New Report from The Century Foundation Explores Problems Facing Military and Overseas Voters and Offers Ideas for Assuring Their Rights

New York City — U.S. Troops in Iraq and other places around the world are center stage in this year’s presidential elections. But when it comes to casting votes for the candidates, American soldiers and other U.S. citizens living abroad often face daunting obstacles. A new report from The Century Foundation sheds light on this problem, which has received surprisingly little public attention. It also warns that with a frontloaded primary system and a large number of caucuses, U.S. military personnel and other citizens living abroad could find it more difficult than ever to have their votes count.

In “Bringing Voting Rights to Military and Overseas Voters,” report author Tova Wang, Democracy Fellow at The Century Foundation, explains how difficult it is for military and overseas voters to vote, examines the problems encountered in making sure that their votes are counted, and suggests reforms for both easing the procedural problems and improving turnout among this often neglected group of voters. 

According to the report, a survey by the U.S. Election Assistance Commission (EAC) showed that only 5.5 percent of eligible military and overseas voters actually participated successfully in the 2006 election. The EAC survey and reports by the Department of Defense indicate that the most common reasons for the rejection of a military or overseas ballot is that it is received past the deadline or that the requested ballot sent to the voter is returned as undeliverable because the voter—who could be in a war zone—has moved from his or her previous location. Earlier studies have found that many overseas and military voters did not vote in the 2000 election because they received their absentee ballot too late or had not received it at all.

The Department of Defense and State Department have detailed programs for assisting soldiers and other overseas voters with registration and ballots. However, state laws vary tremendously regarding these voters, creating further confusion about registration deadlines, the date by which ballots need to be received, and whether or not ballots could be faxed or e-mailed. 

According to the report, the biggest problem confronting overseas and military voters in the 2008 nominating system is the caucuses. More than one third of the states plan to have a nominating contest that is a caucus or convention for at least one of the two parties. Caucuses do not allow absentee ballots, and mandate personal attendance. As a consequence, they completely exclude members of the armed services stationed overseas or away from home within the United States, voters who are working or studying abroad, and voters fulfilling government contracts, such as for the Department of Defense, the State Department, or USAID; similarly, the families of these individuals living away from home also cannot participate.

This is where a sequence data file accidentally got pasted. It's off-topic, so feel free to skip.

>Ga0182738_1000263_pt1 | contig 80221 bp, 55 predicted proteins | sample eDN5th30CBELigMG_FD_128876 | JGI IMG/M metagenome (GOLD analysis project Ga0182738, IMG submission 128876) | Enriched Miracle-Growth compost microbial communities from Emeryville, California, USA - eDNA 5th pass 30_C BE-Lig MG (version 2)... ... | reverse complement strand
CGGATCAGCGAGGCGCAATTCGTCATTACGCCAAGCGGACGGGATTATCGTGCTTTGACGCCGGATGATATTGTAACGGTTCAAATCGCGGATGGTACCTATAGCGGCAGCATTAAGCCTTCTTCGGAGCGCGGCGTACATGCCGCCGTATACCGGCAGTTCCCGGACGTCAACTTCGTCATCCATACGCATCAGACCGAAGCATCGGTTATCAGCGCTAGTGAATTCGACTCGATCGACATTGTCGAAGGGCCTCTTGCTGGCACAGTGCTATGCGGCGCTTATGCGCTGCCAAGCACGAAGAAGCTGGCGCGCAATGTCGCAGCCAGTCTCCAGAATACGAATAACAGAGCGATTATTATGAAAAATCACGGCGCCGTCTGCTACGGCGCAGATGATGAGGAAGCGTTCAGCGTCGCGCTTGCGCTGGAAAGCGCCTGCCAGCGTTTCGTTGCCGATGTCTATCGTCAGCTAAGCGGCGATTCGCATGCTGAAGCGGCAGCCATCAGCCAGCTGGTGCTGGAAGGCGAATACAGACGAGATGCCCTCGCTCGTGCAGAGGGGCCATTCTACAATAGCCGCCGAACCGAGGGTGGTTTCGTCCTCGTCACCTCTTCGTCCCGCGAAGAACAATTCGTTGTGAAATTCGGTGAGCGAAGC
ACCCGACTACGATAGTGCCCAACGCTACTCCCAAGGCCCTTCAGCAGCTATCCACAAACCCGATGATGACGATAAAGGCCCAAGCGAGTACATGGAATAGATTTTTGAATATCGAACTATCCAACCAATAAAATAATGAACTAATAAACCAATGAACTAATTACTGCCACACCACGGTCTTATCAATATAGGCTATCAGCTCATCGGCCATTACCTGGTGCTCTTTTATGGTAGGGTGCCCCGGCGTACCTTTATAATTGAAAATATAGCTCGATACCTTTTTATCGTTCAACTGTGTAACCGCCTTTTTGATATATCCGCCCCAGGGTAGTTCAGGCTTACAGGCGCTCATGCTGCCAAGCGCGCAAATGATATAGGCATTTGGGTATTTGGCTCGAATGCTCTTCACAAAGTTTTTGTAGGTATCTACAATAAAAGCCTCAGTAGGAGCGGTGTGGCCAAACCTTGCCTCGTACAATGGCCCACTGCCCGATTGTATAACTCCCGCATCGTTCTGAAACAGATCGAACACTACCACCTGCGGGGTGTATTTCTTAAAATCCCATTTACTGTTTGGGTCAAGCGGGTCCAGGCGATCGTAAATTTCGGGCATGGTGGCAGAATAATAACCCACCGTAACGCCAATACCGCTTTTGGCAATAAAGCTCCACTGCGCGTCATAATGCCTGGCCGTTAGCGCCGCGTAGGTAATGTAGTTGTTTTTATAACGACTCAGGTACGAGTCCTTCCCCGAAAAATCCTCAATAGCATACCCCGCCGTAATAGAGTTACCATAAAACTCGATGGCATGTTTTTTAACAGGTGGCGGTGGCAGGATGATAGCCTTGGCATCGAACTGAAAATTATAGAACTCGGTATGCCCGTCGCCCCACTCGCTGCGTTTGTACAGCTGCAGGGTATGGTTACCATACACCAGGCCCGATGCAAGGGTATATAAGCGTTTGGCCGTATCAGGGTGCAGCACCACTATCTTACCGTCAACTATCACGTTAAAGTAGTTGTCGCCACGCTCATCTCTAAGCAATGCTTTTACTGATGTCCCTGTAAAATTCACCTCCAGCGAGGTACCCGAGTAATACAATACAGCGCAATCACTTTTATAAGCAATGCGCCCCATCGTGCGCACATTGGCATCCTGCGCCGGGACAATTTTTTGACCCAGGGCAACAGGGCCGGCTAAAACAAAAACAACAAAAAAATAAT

Wang reports that the second biggest problem facing military and overseas voters is the push to hold primaries and caucuses ever earlier. Voter registration and ballot requests are now competing with holiday mail. Registration deadlines for overseas and military voters for the 2008 primaries are as early as December 10 in Washington, D.C.

In the report, Wang offers recommendations to improve access to voting and participation rates of military and overseas voters:

• State parties should allow absentee voting for military and overseas voters in caucuses.
• Overseas voter organizations ought to sponsor Internet-based candidate debates specifically directed at overseas voters, modeled on previous successful online debate formats.
• The parties should engage in the same types of get out the vote efforts for overseas voters as they do for absentee voters in the United States. For example, the parties could minimally target their most loyal members who they can identify as currently residing overseas and send them e-mail and mail reminders, information on how to effectively cast a ballot, and deadline dates for their state; send them the FPCA form that they can use to register and request an absentee ballot, which is available on line on the FVAP Web site with state-specific instructions; and even send them and e-mail them copies of the Federal Write-in Absentee Ballot.
• The post office should be allowed to forward voting materials for overseas voters.
• Greater use should be made of computer technology and the Internet for distributing information about voting procedures and deadlines and, moving toward a secure system through which soldiers and other overseas voters could register and receive ballots online.

“The disenfranchisement of military and overseas voters has not been a core issue for many voting rights organizations and has been discussed little in the media,” writes Wang. “These voters are often at the frontlines of American foreign engagement, whether on the battle field or building infrastructure in a war-torn region in Africa or undertaking any other activity overseas. They bring a special perspective to the democratic process and we need to assure that their voices are heard.”

Tova Wang is available to discuss this report and other issues related to the primaries and election reform in general. This report/brief and others in the series can be downloaded from or, The Century Foundation’s election reform project site. Contact Christy Hicks at or 212-452-7723 for more information.